Laura Lee

Managing Editor

Laura Lee is the managing editor of The State of Things. Born and raised in Monroe, North Carolina, Laura returned to the Old North state in 2013 after several years in Washington, DC. She received her B.A. in political science and international studies from UNC-Chapel Hill in 2002 and her J.D. from UNC-Chapel Hill School of Law in 2007.

Laura briefly strayed from her Tarheel allegiance in 2011 to obtain a masters degree in journalism from the University of Maryland where she was an Eleanor Merrill Fellow.  Prior to WUNC, Laura worked for NPR on the Washington desk, All Things Considered and Talk of the Nation. She was previously WUNC's assistant news director for talk programming. 

Ways to Connect

Can Bernie Sanders use grassroots action to catch up to Hillary Clinton?
Phil Roeder / Flickr Creative Commons

Trump’s path to the White House looks more likely as he wins primaries in South Carolina and Nevada. Will Super Tuesday allow another GOP candidate to take the lead?

And will Bernie Sanders be able to leverage small donors and grassroots action against his Democratic opponent, Hillary Clinton?

Also, the four democrats who seek Richard Burr’s senate seat meet for a debate next week.

Host Frank Stasio talks with political junkie Ken Rudin about the latest in political news.

Image of Theodore Roosevelt
Library of Congress

The 2016 race for the White House is full of expectations from both sides of the aisle about the role of the 45th president. How has that office evolved? And what does history tell us about how presidents are judged?

A picture of a gavel on a document.
Brian Turner / Flickr Creative Commons

The North Carolina legislature votes today on new congressional district maps. The move is required by a ruling of the 4th Circuit Court of Appeals that declared the current districts unconstitutional because of racial gerrymandering.

Lawmakers are expected to move the primary date for the congressional races from March 15 to June 7 and reopen the filing period for those races. The measure also calls for the elimination of runoff elections. 

The modern day race for political office includes a series of competitions for endorsements and money. And the race for chief executive of North Carolina is no exception.

Republican Governor Pat McCrory and Democrat Roy Cooper have each raised millions of dollars in advance of a gubernatorial election that is expected to be among the closest in the country.

North Carolina Governor Pat McCrory
Hal Goodtree / Flickr Creative Commons

North Carolina voters will head to the polls to cast their primary ballots in about one month. As the election draws near, candidates are working hard to gain support, particularly financial backing.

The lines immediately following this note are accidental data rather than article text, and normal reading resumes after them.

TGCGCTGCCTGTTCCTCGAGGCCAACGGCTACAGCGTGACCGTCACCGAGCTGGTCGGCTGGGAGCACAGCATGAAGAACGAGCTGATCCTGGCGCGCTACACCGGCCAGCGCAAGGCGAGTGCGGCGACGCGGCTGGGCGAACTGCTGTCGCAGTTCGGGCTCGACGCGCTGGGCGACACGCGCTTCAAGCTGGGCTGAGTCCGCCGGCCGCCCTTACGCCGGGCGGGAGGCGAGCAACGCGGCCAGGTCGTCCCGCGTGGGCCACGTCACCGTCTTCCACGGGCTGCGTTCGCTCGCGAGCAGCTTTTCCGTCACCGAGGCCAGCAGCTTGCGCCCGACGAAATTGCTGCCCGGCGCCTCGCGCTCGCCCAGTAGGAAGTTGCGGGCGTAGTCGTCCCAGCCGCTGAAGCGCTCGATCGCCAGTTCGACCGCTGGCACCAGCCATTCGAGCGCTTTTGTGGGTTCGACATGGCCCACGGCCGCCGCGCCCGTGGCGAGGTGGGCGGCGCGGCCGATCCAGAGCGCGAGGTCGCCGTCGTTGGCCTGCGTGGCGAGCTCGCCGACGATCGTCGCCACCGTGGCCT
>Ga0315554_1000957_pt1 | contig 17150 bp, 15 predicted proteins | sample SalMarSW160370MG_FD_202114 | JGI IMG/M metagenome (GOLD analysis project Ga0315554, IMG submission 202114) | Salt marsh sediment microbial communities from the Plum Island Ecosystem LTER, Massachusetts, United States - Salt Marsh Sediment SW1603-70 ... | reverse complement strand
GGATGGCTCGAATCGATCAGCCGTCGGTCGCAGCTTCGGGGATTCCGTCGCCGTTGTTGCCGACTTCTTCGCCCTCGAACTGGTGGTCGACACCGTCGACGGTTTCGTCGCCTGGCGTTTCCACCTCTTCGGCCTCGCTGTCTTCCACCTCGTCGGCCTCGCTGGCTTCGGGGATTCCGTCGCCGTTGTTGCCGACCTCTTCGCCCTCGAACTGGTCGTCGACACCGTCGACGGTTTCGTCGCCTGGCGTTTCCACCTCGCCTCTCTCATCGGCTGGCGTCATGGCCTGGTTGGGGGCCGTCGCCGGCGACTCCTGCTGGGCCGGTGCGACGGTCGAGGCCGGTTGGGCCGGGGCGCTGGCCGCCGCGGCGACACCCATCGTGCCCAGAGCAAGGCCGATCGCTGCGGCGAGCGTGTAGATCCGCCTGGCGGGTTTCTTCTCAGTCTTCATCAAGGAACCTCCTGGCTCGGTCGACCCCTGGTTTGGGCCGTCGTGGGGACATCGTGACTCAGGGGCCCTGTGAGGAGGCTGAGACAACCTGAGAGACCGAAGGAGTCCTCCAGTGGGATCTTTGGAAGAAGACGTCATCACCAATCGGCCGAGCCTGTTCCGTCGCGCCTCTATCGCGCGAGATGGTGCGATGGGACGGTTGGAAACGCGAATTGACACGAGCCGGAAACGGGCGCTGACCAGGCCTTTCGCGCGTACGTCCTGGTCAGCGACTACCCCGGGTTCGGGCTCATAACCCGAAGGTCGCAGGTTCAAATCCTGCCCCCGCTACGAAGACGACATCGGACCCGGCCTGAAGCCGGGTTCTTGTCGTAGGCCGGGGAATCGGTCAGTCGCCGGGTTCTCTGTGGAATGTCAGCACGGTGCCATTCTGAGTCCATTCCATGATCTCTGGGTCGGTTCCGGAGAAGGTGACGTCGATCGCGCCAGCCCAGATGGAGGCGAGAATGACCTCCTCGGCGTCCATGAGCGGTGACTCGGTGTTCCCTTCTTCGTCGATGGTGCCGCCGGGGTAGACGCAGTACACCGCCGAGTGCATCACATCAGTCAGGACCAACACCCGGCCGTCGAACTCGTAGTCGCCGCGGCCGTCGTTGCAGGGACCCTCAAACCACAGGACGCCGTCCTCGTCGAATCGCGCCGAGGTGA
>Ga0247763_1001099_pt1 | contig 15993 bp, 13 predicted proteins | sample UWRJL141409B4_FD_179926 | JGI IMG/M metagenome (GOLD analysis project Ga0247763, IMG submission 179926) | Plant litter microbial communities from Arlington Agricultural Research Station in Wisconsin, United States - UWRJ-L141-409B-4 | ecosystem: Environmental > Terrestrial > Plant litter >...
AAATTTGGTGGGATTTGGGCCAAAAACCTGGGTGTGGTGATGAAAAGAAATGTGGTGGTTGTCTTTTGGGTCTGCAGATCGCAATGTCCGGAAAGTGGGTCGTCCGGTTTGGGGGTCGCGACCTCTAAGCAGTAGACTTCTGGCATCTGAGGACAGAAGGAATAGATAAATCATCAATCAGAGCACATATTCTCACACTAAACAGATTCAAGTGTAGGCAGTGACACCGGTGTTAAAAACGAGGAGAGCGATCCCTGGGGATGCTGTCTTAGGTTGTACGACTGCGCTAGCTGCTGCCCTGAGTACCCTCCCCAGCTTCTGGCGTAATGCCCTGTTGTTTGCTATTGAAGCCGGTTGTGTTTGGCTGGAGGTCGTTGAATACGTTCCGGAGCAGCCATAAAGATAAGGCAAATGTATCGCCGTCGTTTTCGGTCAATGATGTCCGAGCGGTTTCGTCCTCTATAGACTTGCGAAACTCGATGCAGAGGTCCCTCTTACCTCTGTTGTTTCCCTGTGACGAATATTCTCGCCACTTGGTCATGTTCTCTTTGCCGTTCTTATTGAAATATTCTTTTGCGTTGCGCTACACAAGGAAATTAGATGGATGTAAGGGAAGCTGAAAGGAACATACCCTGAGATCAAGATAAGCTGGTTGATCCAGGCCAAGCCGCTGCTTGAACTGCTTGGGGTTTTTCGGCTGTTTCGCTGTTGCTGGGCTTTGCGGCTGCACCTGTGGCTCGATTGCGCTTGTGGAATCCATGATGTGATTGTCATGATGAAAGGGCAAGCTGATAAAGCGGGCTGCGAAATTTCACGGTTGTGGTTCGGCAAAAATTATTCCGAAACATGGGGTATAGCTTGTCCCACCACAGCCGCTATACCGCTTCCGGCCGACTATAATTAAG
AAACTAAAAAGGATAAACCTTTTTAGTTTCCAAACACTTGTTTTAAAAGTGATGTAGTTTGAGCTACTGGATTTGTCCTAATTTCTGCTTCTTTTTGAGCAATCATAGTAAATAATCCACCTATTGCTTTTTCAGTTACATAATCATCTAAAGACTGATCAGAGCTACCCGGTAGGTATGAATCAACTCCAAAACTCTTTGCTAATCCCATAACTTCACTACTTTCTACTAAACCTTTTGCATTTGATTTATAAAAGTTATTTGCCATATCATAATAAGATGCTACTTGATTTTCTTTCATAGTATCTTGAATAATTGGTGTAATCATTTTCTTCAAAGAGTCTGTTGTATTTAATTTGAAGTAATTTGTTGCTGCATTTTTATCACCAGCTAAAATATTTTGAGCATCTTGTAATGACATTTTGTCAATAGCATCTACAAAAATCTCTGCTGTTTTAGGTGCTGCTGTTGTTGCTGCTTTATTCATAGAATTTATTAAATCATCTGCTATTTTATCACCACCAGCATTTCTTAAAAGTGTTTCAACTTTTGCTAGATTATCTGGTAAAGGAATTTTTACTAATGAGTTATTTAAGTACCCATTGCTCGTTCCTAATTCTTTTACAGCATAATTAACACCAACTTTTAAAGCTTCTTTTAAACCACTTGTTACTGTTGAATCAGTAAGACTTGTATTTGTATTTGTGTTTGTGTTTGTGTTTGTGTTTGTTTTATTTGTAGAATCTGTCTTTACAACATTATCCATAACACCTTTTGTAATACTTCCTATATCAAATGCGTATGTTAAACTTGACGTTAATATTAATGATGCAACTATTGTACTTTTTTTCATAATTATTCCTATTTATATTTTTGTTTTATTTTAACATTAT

The end of January marked the deadline for campaign committees to report their end-of-year financials, and WUNC examined contributions to the two frontrunners in the governor’s race: incumbent Pat McCrory and democratic challenger Roy Cooper.

Cooper received smaller donations than McCrory on average, but the attorney general raised more money overall. 

The Republican presidential field has thinned with Chris Christie and Carly Fiorina dropping out. Ohio Governor John Kasich remains and will try to keep up the momentum follwing his second-place finish in New Hampshire.
Alex Hanson / Flickr Creative Commons

The race for the White House heats up as voters in Iowa and New Hampshire made their choices. Several candidates, including Chris Christie and Carly Fiorina, dropped out after poor showings in the first two contests.

And in North Carolina, the March 15 primary is in flux because of a court ruling declaring two congressional districts unconstitutional.

What Is In A Kiss?

Feb 10, 2016
A new multimedia installation in Raleigh looks at the intimacy of the kiss on public display.
Prayitno / Flickr Creative Commons

When Thomas Edison put the first kiss on film at his Black Maria studio in 1896, it was nothing short of scandalous. The 23-second, silent, black and white footage put the intimate on public display.

A new interactive multimedia project in Raleigh explores the intimacy of the kiss by inviting members of the public to have their kisses filmed in the same style as that first infamous lip-locking.

Litigation, legal, gavel
Joe Gratz / Flickr Creative Commons

A federal appellate court declared North Carolina's 1st and 12th Congressional Districts unconstitutional because they were gerrymandered on race. The court ordered legislators to redraw the districts within two weeks.

The ruling puts many issues surrounding the March 15 primary, including early voting and absentee ballots, in question.

US Embassy Canada / Flickr Creative Commons

North Carolina is one of the leading states in solar energy. 

But the recent elimination of some tax credits and the possibility of solar permitting may slow the growth of solar energy in the state. And the Department of Environmental Quality is considering a change to the state’s Renewable Energy Portfolio Standards that could affect renewable energy production in the state. 

North Carolina is considering changes to state health insurance plans that would eliminate the 80/20 plans.
TaxRebate.org.uk / Flickr Creative Commons

The Board of Trustees that manages the state health insurance plans for government employees is considering major changes to the state health plan.

The board is considering proposed elimination of the 80/20 plan. The measure is in response to a legislative order to reduce costs for the more than 690,000 employees and retirees who receive health benefits through the state. 

Donald Trump made news by skipping the GOP Fox News debate, instead holding his own event in Des Moines.
Marc Nozell / Flickr Creative Commons

The Iowa caucuses are just a few days away, and presidential candidates are making their final pushes before the primary season begins.